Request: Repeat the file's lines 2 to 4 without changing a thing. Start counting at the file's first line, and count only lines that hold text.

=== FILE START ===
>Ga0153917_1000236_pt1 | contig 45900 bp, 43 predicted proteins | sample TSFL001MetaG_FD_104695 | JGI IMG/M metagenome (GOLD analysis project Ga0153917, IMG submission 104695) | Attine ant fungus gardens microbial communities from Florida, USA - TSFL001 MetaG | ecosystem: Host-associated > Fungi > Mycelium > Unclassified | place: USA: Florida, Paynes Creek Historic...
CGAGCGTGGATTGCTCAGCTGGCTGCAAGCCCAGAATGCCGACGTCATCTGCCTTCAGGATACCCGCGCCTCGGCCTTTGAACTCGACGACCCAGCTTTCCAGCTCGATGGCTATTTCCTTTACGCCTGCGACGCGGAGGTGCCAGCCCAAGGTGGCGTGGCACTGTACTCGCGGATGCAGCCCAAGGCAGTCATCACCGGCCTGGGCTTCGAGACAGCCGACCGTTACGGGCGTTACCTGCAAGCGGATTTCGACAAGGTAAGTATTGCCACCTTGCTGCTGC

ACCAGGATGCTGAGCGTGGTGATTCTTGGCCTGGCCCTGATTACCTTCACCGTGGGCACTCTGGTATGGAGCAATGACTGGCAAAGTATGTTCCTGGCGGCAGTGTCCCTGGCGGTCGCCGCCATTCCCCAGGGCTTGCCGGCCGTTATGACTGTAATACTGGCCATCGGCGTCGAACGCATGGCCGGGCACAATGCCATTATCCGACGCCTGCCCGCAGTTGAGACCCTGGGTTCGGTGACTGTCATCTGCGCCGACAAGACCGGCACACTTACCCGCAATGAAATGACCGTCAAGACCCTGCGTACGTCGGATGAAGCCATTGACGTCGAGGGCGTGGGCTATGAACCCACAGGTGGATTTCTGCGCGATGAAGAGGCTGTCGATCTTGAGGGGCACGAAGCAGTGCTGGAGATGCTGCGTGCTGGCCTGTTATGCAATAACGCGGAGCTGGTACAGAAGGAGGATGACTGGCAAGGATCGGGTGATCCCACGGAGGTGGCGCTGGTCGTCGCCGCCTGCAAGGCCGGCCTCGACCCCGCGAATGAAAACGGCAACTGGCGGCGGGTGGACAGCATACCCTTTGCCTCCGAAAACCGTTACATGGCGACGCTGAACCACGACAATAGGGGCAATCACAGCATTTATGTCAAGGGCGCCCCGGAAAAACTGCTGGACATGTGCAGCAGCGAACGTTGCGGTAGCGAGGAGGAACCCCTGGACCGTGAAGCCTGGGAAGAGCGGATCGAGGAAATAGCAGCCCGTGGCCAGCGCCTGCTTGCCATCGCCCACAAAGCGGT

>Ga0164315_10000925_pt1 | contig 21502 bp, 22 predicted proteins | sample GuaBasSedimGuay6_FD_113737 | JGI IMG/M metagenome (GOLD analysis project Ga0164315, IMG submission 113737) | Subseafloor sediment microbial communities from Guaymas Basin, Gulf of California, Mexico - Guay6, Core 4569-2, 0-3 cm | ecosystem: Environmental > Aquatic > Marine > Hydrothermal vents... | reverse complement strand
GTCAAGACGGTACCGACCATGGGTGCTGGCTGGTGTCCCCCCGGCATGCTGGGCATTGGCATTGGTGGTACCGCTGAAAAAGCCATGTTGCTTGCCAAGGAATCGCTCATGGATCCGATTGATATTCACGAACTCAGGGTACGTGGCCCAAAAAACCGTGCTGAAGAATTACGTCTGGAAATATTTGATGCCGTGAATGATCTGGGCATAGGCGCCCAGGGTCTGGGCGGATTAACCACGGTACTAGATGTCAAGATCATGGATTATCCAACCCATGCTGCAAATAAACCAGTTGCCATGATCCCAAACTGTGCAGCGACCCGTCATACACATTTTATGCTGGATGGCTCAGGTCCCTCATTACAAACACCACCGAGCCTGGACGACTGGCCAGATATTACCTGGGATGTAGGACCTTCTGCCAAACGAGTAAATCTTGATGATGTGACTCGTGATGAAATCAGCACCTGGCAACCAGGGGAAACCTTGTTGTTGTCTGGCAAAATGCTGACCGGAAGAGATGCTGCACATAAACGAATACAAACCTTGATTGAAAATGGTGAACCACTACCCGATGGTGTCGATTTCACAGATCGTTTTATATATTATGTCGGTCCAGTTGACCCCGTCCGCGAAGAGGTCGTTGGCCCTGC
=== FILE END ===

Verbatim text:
CGAGCGTGGATTGCTCAGCTGGCTGCAAGCCCAGAATGCCGACGTCATCTGCCTTCAGGATACCCGCGCCTCGGCCTTTGAACTCGACGACCCAGCTTTCCAGCTCGATGGCTATTTCCTTTACGCCTGCGACGCGGAGGTGCCAGCCCAAGGTGGCGTGGCACTGTACTCGCGGATGCAGCCCAAGGCAGTCATCACCGGCCTGGGCTTCGAGACAGCCGACCGTTACGGGCGTTACCTGCAAGCGGATTTCGACAAGGTAAGTATTGCCACCTTGCTGCTGC

ACCAGGATGCTGAGCGTGGTGATTCTTGGCCTGGCCCTGATTACCTTCACCGTGGGCACTCTGGTATGGAGCAATGACTGGCAAAGTATGTTCCTGGCGGCAGTGTCCCTGGCGGTCGCCGCCATTCCCCAGGGCTTGCCGGCCGTTATGACTGTAATACTGGCCATCGGCGTCGAACGCATGGCCGGGCACAATGCCATTATCCGACGCCTGCCCGCAGTTGAGACCCTGGGTTCGGTGACTGTCATCTGCGCCGACAAGACCGGCACACTTACCCGCAATGAAATGACCGTCAAGACCCTGCGTACGTCGGATGAAGCCATTGACGTCGAGGGCGTGGGCTATGAACCCACAGGTGGATTTCTGCGCGATGAAGAGGCTGTCGATCTTGAGGGGCACGAAGCAGTGCTGGAGATGCTGCGTGCTGGCCTGTTATGCAATAACGCGGAGCTGGTACAGAAGGAGGATGACTGGCAAGGATCGGGTGATCCCACGGAGGTGGCGCTGGTCGTCGCCGCCTGCAAGGCCGGCCTCGACCCCGCGAATGAAAACGGCAACTGGCGGCGGGTGGACAGCATACCCTTTGCCTCCGAAAACCGTTACATGGCGACGCTGAACCACGACAATAGGGGCAATCACAGCATTTATGTCAAGGGCGCCCCGGAAAAACTGCTGGACATGTGCAGCAGCGAACGTTGCGGTAGCGAGGAGGAACCCCTGGACCGTGAAGCCTGGGAAGAGCGGATCGAGGAAATAGCAGCCCGTGGCCAGCGCCTGCTTGCCATCGCCCACAAAGCGGT

>Ga0164315_10000925_pt1 | contig 21502 bp, 22 predicted proteins | sample GuaBasSedimGuay6_FD_113737 | JGI IMG/M metagenome (GOLD analysis project Ga0164315, IMG submission 113737) | Subseafloor sediment microbial communities from Guaymas Basin, Gulf of California, Mexico - Guay6, Core 4569-2, 0-3 cm | ecosystem: Environmental > Aquatic > Marine > Hydrothermal vents... | reverse complement strand